Debra J. Saunders
It says something about the Bay Area that when married yoga teacher Rodney Yee, 45, of Oakland allegedly has sex with his students, it's a front-page story. Apparently folks here hold yoga teachers to a higher standard than the president of the United States. Of course adultery is wrong. But were the affairs "an abuse of power," as one self-proclaimed former student/lover wrote? Hardly. After all, Yee is a yoga teacher. He's not a therapist -- or doctor, lawyer or minister. He teaches people how to breathe and stretch to promote circulation and flexibility and reduce stress. He's like an aerobics instructor for people who don't want to bounce, kick and grunt. (On second thought, maybe I should take back the grunt part.) How do you abuse the power of telling people to breathe into their bellies? Another complaint is that Yee is a hypocrite because he has touted yoga's role in keeping his marriage. "Yoga," Yee told People magazine, "has been the backbone of our relationship." No hypocrisy there. Yoga is supposed to make your backbone more flexible. Certainly Yee is no more hypocritical than a politician who campaigns as the adoring husband of a feminist wife, yet governs as a groping roue. Ah, but Yee violated the Code of Professional Ethics of the Berkeley-based California Yoga Teachers Association. The code says, "All forms of sexual behavior or harassment with students are unethical, even when a student invites or consents to such behavior involvement." Years ago, I took classes from a yoga teacher who met her boyfriend when he was a student. No one thought there was an ethical problem. It was sweet. The problem with Yee having relations with students, however, wouldn't be because he's a teacher, but because he's married. (And that's something that should have bothered Yee's alleged squeezes.) But moderns don't focus on the immorality of adultery, because somewhere out there are a few married people who stray, not as a matter of course, but in desperation. So they have to come up with words that are a proxy for philandering. For the California Yoga Teachers Association, there is the warning that student-teacher relations involve a "power imbalance," when it's really affairs with married men that pose a power imbalance. So they impose a rule against dating -- to tell a lot of innocent single people that they can't do what guilty spouses shouldn't do, but will do anyway, rules or no rules. And it's odd considering how the Bay Area loved Bill Clinton. There were few local complaints about the "power imbalance" of a president having sex with an intern -- and then testifying that in fact, he didn't have sex with her, she had sex with him. Forget "power imbalance;" Clinton fans focused on the word "consensual." But with a yoga teacher, it's "unethical." It's enough to make you want to lay down on a mat and breathe deeply. Feel the air filling the belly. Relax the eyes, the nose and the mouth. Pay attention to the stillness. With each breath, feel the tension releasing from the back of the neck. Namaste.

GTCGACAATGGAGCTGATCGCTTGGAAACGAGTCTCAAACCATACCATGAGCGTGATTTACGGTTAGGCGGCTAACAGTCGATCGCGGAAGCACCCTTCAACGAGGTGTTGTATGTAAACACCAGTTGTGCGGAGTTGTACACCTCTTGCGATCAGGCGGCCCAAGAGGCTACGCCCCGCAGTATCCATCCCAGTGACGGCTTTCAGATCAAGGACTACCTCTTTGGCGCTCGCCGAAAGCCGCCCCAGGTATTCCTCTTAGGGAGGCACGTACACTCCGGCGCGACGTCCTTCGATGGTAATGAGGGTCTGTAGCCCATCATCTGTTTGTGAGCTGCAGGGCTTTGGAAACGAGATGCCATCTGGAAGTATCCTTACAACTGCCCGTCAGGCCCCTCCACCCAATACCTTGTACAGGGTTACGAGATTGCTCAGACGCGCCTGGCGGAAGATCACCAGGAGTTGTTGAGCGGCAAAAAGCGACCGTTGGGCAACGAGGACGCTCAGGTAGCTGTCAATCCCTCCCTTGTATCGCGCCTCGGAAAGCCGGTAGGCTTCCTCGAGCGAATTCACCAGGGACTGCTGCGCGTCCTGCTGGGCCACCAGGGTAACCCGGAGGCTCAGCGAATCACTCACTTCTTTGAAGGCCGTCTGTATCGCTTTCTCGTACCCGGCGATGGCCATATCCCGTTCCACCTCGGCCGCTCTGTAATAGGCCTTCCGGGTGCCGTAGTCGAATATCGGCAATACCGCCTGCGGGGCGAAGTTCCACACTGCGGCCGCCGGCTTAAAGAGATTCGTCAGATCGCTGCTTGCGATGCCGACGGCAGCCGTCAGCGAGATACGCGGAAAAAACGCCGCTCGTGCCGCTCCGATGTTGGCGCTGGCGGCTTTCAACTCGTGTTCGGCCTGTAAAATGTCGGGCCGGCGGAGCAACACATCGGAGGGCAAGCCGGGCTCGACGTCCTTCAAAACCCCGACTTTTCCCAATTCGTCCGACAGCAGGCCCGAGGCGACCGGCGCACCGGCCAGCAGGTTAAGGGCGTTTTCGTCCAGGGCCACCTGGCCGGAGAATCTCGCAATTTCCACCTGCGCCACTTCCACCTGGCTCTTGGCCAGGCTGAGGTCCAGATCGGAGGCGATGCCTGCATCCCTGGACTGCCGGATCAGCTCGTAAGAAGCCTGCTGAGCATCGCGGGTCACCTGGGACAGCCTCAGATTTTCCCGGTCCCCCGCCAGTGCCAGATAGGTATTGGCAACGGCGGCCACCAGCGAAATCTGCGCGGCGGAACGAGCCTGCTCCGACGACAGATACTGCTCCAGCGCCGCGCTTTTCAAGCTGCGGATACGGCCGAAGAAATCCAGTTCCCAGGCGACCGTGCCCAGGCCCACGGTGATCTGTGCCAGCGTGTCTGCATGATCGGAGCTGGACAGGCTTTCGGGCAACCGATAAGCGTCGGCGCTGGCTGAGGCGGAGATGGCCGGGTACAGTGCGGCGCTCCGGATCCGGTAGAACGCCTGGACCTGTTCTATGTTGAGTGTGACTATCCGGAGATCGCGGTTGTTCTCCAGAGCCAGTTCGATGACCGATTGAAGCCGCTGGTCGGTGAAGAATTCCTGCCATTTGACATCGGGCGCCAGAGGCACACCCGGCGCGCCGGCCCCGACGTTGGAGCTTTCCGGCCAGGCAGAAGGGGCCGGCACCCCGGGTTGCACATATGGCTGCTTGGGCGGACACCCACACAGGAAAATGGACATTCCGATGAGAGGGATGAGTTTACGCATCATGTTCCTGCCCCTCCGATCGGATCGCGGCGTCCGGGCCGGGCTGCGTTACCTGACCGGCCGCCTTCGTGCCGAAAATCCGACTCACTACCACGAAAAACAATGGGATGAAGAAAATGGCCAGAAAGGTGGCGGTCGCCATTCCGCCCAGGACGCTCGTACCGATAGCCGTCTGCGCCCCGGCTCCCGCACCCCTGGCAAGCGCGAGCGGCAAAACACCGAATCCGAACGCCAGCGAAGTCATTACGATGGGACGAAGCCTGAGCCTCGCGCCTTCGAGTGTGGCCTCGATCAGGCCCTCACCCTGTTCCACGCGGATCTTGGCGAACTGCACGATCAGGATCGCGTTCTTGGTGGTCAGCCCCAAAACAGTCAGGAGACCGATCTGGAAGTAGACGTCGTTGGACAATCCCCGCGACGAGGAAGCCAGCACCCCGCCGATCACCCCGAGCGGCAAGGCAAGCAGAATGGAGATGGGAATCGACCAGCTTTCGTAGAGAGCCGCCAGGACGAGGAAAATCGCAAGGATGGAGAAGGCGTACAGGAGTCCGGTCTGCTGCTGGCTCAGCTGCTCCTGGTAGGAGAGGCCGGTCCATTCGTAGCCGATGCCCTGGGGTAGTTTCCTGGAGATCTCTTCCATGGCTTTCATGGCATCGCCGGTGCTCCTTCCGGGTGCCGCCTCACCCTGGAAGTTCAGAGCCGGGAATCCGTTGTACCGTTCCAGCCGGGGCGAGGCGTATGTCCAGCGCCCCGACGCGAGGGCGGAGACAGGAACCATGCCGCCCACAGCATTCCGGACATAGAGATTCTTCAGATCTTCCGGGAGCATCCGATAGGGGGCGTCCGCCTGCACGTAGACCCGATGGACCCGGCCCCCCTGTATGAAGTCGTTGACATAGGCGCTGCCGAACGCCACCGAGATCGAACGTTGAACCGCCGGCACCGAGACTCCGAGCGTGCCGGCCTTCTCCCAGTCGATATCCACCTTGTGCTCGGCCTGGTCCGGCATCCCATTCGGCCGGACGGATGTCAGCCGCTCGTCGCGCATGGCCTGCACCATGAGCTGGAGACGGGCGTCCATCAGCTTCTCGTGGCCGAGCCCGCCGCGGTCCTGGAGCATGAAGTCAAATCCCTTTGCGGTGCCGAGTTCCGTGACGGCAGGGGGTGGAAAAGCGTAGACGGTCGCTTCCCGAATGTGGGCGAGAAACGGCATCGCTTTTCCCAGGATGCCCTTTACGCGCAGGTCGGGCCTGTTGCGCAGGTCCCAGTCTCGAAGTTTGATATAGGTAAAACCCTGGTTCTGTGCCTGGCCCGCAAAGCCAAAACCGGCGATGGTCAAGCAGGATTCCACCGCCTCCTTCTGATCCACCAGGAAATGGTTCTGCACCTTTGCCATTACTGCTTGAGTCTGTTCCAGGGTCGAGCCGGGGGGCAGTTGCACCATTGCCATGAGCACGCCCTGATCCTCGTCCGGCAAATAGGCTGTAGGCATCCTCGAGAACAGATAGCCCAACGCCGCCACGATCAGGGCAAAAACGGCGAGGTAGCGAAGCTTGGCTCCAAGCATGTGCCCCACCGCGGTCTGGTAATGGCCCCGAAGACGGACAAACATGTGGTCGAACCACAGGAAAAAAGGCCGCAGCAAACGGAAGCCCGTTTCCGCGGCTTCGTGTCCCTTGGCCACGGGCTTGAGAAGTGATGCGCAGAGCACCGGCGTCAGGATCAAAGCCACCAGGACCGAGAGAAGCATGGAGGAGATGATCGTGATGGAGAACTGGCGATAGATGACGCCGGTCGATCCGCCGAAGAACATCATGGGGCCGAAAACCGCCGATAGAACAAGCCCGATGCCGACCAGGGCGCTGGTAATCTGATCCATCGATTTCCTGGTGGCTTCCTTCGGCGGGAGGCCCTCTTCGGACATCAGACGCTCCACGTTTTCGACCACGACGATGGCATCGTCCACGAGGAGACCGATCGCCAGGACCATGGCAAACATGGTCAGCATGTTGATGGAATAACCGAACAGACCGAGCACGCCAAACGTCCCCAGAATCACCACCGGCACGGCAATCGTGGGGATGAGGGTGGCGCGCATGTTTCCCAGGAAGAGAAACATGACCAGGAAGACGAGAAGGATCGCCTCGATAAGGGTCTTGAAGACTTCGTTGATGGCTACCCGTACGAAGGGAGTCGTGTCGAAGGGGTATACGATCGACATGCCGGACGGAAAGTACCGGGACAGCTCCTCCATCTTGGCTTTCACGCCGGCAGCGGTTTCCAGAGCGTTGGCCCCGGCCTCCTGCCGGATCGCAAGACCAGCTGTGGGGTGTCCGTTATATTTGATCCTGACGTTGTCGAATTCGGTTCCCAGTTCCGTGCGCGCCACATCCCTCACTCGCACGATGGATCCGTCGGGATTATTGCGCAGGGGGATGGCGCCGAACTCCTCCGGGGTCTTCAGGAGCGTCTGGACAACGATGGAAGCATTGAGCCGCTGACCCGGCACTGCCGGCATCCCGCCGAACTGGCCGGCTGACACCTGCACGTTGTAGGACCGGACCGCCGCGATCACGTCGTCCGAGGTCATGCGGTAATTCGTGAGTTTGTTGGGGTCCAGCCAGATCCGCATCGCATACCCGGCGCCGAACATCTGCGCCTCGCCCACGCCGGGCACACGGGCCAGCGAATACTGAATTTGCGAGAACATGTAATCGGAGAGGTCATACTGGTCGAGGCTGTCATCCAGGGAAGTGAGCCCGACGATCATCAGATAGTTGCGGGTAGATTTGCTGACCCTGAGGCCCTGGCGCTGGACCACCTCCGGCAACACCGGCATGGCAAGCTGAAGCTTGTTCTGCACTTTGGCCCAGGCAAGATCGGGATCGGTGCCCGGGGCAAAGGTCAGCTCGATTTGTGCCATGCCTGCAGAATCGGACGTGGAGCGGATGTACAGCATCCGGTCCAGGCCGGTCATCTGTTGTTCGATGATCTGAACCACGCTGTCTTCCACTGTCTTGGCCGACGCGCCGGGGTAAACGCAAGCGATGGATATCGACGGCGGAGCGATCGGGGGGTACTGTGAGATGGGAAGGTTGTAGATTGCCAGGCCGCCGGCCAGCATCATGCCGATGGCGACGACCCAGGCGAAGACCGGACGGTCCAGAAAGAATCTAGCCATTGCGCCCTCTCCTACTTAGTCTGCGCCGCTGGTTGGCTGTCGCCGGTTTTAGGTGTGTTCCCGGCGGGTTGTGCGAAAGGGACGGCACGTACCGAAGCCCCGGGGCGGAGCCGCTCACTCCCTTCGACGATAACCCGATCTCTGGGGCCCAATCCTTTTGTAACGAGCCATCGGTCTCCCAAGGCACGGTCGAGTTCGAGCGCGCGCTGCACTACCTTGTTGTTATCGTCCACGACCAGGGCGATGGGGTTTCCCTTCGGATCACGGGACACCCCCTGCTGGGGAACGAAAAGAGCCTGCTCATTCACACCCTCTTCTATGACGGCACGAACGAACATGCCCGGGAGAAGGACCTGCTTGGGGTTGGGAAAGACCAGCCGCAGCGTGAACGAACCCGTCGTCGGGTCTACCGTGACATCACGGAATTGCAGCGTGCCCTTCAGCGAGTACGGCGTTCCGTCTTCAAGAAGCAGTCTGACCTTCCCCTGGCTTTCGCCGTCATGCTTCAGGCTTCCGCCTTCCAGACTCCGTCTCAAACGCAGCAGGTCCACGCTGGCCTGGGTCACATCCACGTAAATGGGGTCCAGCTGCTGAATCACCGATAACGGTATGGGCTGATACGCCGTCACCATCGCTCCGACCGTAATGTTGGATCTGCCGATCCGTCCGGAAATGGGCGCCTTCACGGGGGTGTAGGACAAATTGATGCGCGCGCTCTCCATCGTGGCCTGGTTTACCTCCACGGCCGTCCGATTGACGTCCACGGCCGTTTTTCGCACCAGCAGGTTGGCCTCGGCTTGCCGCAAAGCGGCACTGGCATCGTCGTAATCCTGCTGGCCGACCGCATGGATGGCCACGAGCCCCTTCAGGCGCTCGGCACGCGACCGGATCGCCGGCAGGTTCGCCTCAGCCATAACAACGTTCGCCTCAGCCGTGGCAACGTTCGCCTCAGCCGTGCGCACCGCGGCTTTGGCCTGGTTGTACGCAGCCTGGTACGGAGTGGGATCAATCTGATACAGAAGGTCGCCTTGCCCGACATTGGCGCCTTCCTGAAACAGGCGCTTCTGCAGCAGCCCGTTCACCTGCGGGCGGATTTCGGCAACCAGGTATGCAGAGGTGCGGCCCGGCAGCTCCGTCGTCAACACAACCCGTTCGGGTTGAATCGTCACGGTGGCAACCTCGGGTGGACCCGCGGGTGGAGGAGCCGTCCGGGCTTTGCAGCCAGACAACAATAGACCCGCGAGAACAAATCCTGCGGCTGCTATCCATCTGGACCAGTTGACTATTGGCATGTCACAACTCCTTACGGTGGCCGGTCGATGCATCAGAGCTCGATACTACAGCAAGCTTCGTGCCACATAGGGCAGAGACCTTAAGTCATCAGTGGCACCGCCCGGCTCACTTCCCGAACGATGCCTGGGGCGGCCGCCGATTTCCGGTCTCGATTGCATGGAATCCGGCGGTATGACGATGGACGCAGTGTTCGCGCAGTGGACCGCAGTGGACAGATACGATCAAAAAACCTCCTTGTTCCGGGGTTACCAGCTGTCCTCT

Debra J. Saunders


 
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